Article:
This morning AmEx sent out an email stating that on January 6, 2016, they will start charging a $4.95 monthly fee to Amex Serve Softcard accounts. The notice did specifically say Softcard account holders so I am not sure if this also applies to regular Serve accounts.
"Starting on January 6, 2016, there will be a $4.95 Monthly Fee for your American Express Serve Softcard Account. This fee will be waived if you Direct Deposit money onto your Account during a monthly statement period."
The monthly fee can be waived if you have a direct deposit coming into the account. I have an Alliant account whose ACH transfers have a good track record of counting as a direct deposit so that's the first method I'll be trying.
Fortunately, Amex has not turned off the free money faucet for depositing via credit cards yet. Here's to milking that for as long as possible.
I have credit cards opened from most of the major banks. A few of them have sent me balance transfer offers which are very interesting. These are targeted offers so your credit score do need to be decent. Based on my experience, if your score is 700+, you will have plenty of offers coming in.
Most cards have an initial sign up bonus for 0% APR balance transfers with a fee ranging from 3% to 5%. The offers I'm talking about today are for existing cardmembers which make them worthwhile because new credit inquiries or hard pulls are valuable. It's not efficient to waste a hard pull on a balance transfer offer when we can get sign up bonuses worth $300+.
I accepted a 0% APY with 3% fee offer last year and this year they are only offering a 0% APY with 5% fee. Maybe they keep track of how many offers you've used in the past and adjust their rates based on how likely you are to accept.
They gave me an offer for 0% APR with 2% fee which is better than the standard of 3% fee.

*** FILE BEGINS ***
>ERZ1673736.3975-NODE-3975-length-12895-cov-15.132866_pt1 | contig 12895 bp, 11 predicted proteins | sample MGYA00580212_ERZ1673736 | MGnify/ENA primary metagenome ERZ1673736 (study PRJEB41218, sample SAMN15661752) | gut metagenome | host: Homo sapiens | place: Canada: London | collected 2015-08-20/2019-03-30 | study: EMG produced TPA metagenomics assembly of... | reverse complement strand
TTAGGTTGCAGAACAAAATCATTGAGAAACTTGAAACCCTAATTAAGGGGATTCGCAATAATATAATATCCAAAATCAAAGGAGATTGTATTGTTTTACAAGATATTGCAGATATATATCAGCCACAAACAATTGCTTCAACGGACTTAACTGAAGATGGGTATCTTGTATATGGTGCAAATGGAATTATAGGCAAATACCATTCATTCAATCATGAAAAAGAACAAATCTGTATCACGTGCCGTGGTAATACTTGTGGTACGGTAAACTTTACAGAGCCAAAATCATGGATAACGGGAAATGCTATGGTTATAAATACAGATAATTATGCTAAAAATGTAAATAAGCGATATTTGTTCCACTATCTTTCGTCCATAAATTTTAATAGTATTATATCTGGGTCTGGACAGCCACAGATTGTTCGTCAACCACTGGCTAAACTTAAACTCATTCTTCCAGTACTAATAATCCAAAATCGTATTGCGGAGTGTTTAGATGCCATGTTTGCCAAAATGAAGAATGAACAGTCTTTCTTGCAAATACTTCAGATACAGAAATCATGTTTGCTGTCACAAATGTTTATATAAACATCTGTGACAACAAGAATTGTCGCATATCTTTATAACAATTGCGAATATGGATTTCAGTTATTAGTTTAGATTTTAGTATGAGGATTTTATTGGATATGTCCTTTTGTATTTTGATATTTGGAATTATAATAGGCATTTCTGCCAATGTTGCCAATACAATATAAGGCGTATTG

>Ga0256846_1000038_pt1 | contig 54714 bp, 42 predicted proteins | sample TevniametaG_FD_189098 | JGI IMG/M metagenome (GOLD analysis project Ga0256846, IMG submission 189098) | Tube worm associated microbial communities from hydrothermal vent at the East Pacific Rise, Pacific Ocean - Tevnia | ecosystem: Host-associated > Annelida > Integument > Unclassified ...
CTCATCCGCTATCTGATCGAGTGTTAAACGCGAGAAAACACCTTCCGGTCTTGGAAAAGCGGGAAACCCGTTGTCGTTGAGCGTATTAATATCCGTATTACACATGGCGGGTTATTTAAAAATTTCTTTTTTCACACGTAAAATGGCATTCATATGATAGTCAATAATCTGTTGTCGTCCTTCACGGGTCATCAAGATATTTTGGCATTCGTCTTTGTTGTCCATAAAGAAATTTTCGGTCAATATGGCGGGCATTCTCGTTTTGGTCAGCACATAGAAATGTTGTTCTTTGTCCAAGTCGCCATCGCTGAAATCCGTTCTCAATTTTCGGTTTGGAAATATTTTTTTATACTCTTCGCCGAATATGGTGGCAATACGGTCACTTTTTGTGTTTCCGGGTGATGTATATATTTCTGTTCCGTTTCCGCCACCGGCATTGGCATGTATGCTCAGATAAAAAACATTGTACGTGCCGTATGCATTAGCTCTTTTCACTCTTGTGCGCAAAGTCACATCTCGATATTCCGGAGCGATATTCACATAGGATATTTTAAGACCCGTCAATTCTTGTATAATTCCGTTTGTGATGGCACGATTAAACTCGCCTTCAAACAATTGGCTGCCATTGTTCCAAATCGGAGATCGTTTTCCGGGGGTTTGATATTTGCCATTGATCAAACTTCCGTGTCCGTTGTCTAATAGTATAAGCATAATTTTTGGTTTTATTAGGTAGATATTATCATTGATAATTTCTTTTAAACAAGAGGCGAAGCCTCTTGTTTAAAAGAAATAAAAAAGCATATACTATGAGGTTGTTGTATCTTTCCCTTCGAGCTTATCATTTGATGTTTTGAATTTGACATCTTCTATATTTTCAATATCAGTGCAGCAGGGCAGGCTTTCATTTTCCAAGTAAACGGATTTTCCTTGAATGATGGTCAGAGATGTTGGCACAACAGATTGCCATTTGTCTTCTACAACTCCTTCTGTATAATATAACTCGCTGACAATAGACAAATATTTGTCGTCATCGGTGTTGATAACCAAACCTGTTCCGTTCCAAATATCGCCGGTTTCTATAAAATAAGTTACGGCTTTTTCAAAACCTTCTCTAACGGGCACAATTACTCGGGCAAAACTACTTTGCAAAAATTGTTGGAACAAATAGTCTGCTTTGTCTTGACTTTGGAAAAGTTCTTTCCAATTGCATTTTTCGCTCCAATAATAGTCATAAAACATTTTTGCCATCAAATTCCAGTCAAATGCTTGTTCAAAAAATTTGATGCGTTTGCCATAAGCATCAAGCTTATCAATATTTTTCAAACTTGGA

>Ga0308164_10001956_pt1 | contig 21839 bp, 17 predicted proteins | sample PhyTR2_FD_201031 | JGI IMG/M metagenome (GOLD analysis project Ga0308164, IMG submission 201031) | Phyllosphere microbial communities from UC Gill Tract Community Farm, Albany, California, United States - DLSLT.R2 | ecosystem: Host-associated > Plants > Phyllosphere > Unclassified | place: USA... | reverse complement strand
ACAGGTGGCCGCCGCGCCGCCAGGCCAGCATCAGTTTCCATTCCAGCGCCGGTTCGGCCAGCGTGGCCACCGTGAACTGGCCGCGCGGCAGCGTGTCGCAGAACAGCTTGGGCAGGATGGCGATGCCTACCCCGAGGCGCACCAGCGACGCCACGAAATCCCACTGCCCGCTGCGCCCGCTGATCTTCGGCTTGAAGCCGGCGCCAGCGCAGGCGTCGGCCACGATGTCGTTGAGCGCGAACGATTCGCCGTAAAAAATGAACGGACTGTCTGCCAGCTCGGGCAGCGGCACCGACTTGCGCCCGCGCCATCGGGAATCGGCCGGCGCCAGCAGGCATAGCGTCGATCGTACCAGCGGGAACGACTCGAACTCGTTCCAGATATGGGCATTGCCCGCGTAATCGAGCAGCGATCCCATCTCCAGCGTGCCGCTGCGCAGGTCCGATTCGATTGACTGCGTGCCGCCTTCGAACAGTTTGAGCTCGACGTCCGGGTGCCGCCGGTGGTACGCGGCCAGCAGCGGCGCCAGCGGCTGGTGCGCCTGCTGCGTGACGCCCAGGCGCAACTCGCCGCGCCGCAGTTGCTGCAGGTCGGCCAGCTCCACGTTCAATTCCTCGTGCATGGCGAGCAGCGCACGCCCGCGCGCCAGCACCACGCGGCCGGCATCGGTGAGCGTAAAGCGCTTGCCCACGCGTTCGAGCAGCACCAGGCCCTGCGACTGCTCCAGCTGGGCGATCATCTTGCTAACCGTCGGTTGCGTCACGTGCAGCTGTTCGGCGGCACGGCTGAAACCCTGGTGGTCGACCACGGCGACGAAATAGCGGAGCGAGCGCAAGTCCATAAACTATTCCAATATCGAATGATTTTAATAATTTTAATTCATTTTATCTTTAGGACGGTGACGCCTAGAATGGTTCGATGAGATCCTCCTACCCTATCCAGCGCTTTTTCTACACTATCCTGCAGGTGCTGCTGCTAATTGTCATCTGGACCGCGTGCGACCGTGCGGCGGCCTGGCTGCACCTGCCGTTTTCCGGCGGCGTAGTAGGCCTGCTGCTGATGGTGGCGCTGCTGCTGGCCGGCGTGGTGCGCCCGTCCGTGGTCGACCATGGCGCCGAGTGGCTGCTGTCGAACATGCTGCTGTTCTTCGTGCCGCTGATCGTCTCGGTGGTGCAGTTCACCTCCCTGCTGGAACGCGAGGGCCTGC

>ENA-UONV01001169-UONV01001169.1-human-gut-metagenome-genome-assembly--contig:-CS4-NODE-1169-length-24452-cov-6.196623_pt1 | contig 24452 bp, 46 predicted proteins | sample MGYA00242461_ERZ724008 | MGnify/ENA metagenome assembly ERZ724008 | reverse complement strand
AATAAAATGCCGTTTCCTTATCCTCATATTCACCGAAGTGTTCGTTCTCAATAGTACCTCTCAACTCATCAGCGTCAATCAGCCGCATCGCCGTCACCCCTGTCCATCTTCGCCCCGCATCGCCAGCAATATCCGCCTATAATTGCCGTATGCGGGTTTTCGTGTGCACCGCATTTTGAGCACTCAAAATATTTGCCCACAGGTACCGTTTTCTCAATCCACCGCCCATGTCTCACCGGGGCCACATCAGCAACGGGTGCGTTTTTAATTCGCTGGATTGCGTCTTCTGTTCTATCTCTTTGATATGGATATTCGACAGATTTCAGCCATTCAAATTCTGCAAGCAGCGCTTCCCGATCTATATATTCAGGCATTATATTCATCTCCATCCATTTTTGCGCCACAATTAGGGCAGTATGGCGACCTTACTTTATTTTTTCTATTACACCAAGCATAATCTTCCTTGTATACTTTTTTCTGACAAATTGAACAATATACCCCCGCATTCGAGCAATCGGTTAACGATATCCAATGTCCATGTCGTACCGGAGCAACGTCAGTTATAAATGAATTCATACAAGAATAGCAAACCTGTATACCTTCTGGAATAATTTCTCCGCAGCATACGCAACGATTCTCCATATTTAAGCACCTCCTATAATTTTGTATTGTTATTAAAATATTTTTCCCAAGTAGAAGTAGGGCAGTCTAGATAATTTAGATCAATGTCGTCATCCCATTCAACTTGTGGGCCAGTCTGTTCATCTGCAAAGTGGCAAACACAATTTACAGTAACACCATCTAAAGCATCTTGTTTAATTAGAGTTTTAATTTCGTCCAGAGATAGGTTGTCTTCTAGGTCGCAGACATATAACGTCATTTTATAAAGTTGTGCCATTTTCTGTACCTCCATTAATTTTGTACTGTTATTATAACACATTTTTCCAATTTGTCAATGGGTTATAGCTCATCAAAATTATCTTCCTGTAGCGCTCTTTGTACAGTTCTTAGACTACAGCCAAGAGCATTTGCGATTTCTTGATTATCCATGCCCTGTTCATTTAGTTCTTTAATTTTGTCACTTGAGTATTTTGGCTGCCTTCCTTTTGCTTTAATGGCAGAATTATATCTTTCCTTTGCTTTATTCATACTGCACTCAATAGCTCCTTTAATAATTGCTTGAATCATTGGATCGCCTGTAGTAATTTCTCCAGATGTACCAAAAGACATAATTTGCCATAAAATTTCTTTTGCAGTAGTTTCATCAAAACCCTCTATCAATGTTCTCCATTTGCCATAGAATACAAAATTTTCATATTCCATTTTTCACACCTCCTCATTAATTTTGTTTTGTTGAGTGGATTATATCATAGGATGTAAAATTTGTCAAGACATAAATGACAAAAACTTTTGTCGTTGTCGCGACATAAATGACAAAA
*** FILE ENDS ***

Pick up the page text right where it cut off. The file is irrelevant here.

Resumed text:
4.99% APY with no fee with the Penfed Promise card. The advantage this card has is that if you pay off the loan early in 6 months, it will be a better deal than a straight up 5% balance transfer fee.
What can we use these for?
Back in the day of 0% APY and 0% fee offers, you could just park the money in a 5% savings account and earn money that way. Nowadays, almost all companies charge a balance transfer fee and with savings account interest rate at 1%, that option is no longer available.
You could use it as a short term loan with a very attractive interest rate for projects or emergencies.
Have you gotten balance transfer offers from other banks? It would be interesting to know which banks makes these offers to existing card members.
Santander Bank is offering to pay you $20 a month for having a direct deposit of $1500 and making 2 bill pays through their system. I did some research on whether this offer is worth your time to do.
Santander allows you to apply for the extra20 account through their online system which is definitely the preferred method. Not only will it save you a trip to the branch but it will allow you to fund the initial account using a credit card up to $500. This is useful to meet minimum spend requirements for bonuses or just to get your cash back reward. However, be warned that depending on the card issuer, they may code bank fundings as a purchase or cash advance. Reports from people have said that Barclay's and Chase will code as a purchase. Citi and Discover have been reported to code as cash advances.
Myself unfortunately was not able to complete the application online as apparently I failed the identity questions. I was able to apply at a local branch which took about 30 minutes.
Once you have the account open, you will need to have $1500 worth of direct deposits and two bill pays to qualify for the $20 monthly. Note that if you fail to meet the direct deposit requirement, you will be charged a $10 account maintenance fee. The 2 bill pays are quite easy to fulfill. If you have two credit cards, you can simply do 2 minimum payments each month for $30 or whatever you want and pay the rest as you normally do.